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Calamity Trigger’s Story Structure Has Something That Modern Fighting Games Desperately Need

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Intrigue. That’s what I am always looking for when I judge a video game story as a hit or miss. It doesn’t have to sweep me off my feet, but lighting the fire of passion within me definitely requires a bit more effort and investment than just silly skits and emotional one-liners. BlazBlue: Calamity Trigger is one game that I believe fits the bill, even though narrative stories are not usually the main focus of the fighting game genre.

BlazBlue follows the traditional 2D anime-styled fighting shenanigans, as is expected from an Arc System Works franchise. You have a number of varied and formidable fighters, and a set of special moves that each one can use to devastate their opponent (mostly notably the two types of finisher, named Distortion Drive and Astral Finish). The characters themselves are unique and interesting enough, and every one of them feels like they have their own identity and style in battle. That’s not the only thing that’s special about the cast, though.

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The real charm lies in the way these characters and their stories were integrated into the overall evolving narrative. Unlike, for example, Mortal Kombat 11 or Guilty Gear Strive, they are not presented as performers in a sort of movie. Instead, their attributes and unique traits are incorporated into the overall design philosophy of the game itself. The game puts you, the player, in front, leaving the keys to progress in your hands. You do this through winning (and losing) battles, identifying these design tricks, and overcoming them.

This kind of approach has been heavily experimental and is perhaps unconventional. However, with the advent of games that heavily utilize multiple perspectives such as 13 Sentinels, Octopath Traveler and the upcoming return of the classic Live A Live, I feel it’s time to talk again about BlazBlue.

I want a fighting game story to keep me engaged. Not only in the moments when the characters are on-air during story cutscenes, but alongside every moment of their journey. Sometimes I don’t even know why I should go out of my way to play as any character besides the few I’m comfortable with. Except because my favorites were nerfed or because somebody on YouTube said they are not tournament material. Even when I do get to try them out, it’s hard to get a clear image of what should I do or how to have fun with a character in the way it was ‘intended.’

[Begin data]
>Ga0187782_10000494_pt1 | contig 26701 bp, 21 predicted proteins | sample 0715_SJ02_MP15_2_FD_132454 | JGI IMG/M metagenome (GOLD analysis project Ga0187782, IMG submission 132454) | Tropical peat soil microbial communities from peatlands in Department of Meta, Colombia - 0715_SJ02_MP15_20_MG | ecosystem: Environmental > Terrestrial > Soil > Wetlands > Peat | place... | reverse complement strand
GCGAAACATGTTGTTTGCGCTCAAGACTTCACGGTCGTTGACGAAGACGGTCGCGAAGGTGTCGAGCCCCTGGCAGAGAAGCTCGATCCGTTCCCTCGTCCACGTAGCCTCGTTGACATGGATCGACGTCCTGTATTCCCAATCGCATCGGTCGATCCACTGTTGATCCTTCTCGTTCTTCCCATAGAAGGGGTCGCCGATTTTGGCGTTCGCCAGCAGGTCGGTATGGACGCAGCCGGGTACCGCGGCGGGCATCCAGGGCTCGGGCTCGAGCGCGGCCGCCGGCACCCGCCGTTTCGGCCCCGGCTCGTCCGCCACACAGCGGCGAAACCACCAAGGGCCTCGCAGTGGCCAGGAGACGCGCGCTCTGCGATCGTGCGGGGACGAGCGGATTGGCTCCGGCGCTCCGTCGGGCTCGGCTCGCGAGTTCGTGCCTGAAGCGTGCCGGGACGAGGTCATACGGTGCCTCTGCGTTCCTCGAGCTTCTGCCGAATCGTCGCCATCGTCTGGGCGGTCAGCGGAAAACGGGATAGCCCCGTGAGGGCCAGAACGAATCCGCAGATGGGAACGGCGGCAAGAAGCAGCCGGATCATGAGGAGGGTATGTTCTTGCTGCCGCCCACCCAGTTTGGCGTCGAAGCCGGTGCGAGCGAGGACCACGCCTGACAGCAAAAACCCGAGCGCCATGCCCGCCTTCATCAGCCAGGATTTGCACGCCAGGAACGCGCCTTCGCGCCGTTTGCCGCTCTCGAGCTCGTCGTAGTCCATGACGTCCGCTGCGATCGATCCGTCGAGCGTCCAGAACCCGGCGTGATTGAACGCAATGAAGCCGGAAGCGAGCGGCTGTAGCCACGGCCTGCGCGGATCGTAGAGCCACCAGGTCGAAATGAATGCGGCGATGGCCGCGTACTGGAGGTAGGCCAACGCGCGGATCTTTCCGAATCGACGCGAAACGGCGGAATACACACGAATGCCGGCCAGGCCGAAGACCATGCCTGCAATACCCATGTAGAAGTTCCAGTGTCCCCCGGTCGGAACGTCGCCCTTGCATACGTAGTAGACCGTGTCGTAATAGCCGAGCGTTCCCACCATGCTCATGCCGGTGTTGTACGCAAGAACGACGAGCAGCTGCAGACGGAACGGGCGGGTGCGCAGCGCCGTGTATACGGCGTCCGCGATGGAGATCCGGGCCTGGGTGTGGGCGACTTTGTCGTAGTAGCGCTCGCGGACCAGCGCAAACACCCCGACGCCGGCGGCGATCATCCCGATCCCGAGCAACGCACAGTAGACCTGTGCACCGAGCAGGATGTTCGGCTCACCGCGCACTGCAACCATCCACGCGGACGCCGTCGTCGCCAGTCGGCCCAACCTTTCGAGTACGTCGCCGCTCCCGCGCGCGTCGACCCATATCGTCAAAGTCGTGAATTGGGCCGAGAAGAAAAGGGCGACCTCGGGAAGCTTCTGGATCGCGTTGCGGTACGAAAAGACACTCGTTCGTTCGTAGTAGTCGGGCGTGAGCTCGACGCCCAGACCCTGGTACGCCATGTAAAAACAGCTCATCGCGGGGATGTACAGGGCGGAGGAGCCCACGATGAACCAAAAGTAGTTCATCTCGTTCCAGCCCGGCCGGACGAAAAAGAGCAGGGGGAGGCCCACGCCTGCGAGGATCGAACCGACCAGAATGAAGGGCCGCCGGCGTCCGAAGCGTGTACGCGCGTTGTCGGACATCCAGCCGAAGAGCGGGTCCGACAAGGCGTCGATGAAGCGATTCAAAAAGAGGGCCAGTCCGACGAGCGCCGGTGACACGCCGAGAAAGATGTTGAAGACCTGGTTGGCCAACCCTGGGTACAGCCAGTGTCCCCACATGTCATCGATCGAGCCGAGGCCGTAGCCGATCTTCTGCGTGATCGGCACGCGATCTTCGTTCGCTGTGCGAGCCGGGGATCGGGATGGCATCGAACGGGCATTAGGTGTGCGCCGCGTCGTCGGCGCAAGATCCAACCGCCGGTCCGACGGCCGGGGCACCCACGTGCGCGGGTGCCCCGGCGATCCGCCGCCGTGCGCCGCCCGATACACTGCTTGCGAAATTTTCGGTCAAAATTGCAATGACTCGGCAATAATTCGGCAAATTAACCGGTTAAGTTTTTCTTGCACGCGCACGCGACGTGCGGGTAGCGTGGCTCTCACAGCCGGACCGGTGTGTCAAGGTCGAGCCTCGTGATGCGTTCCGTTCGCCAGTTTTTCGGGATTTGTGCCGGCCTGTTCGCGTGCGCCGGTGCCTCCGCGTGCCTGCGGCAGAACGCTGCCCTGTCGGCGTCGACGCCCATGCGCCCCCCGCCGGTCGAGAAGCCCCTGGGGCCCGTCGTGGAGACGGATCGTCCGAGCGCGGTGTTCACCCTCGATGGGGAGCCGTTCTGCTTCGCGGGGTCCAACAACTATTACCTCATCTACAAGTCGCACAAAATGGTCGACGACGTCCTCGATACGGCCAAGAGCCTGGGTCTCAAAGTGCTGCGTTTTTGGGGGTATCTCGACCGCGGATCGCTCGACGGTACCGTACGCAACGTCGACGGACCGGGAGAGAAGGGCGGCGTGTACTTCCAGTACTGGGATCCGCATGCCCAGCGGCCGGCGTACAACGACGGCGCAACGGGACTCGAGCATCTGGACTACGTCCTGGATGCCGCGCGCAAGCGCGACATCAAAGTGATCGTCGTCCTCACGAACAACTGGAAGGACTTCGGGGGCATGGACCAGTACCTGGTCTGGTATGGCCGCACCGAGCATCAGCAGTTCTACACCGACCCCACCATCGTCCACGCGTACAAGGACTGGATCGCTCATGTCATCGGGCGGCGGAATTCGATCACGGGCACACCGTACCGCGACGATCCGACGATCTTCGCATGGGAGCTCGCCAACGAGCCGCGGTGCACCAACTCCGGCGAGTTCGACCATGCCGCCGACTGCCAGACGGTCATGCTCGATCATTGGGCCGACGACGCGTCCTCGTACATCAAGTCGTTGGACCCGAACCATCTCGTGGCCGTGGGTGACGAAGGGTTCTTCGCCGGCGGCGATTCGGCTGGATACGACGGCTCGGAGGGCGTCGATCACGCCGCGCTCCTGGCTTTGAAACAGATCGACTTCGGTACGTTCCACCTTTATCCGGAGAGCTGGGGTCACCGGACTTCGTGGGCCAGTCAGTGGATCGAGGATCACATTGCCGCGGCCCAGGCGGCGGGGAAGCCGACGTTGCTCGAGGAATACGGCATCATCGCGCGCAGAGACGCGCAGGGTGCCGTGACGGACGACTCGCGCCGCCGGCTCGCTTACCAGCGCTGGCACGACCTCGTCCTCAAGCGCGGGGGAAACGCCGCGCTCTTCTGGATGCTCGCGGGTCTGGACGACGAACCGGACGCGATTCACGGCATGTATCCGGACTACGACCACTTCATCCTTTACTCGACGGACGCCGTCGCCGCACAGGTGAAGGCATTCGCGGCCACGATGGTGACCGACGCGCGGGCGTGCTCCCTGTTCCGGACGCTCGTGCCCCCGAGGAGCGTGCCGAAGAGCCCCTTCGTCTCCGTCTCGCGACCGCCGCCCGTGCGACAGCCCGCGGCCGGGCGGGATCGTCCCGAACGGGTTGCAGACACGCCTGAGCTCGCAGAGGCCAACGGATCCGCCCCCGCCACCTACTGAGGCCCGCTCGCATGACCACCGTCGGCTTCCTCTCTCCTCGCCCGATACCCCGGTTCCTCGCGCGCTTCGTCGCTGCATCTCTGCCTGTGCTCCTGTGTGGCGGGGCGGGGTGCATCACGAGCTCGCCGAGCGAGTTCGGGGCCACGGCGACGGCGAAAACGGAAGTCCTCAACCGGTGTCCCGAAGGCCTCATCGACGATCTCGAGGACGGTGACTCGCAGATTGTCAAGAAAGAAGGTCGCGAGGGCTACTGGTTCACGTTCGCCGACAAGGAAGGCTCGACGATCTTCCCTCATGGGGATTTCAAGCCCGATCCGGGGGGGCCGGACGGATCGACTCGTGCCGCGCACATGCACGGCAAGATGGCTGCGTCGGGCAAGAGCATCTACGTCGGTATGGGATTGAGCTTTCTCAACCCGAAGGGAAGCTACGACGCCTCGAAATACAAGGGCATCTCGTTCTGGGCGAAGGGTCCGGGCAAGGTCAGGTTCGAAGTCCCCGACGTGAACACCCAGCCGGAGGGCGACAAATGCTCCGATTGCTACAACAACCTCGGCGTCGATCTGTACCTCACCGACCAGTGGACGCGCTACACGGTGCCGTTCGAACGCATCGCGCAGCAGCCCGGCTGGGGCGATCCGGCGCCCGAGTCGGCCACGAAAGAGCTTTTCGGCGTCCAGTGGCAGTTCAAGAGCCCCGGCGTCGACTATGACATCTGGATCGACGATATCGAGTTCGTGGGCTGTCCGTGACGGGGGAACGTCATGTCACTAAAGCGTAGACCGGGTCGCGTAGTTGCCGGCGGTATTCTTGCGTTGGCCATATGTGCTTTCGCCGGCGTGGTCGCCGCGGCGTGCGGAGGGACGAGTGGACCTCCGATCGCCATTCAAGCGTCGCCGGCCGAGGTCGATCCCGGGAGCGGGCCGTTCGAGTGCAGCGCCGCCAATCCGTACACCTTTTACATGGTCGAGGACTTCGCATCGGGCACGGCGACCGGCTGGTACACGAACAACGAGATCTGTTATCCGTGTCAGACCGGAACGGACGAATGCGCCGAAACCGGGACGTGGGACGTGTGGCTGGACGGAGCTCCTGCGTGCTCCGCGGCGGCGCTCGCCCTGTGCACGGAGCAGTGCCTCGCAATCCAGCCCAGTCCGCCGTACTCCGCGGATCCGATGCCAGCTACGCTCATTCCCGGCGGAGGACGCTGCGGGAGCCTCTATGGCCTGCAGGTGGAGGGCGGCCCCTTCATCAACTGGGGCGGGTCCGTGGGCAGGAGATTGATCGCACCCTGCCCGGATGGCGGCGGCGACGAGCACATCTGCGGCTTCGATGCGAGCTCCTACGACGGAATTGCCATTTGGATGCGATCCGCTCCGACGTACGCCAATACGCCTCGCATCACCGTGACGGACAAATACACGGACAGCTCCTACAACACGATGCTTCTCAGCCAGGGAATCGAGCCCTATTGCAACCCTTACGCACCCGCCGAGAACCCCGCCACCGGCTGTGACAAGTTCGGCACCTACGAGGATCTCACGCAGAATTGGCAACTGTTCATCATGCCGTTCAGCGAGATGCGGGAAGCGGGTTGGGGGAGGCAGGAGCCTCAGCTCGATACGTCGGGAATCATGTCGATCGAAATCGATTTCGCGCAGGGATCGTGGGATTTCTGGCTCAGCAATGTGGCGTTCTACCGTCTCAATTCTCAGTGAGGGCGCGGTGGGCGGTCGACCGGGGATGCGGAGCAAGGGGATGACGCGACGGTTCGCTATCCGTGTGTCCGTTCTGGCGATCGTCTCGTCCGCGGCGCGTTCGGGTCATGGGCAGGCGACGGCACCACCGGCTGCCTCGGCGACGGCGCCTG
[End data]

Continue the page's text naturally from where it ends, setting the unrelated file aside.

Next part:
Most fighting games, especially the likes of Under Night In-Birth and King of Fighters, usually have a barren story mode that can’t be distinguished from any normal Arcade Mode. The usual random and non-canon cutscenes ensue between matches, along with a short epilogue that often gets shoved aside in favor of future narratives. Most of them are static as well, with little to no engagement or interactivity on the player’s part, which can be considered rather dull by default (looking at you, Guilty Gear Strive, with your five hours of non-stop animated cutscenes).

In BlazBlue, everything is important and engaging, yet fragmented, like a prism. Each route and character journey is canon and happens alongside every other. There are even some cast members who are aware of the significance of the story and its strange arrangement and are trying to break free from it, adding an additional metafictional layer to the whole thing. Furthermore, you have the choice to go about the story in any way you want and piece the clues together, which made the entire process several times more fun than expected.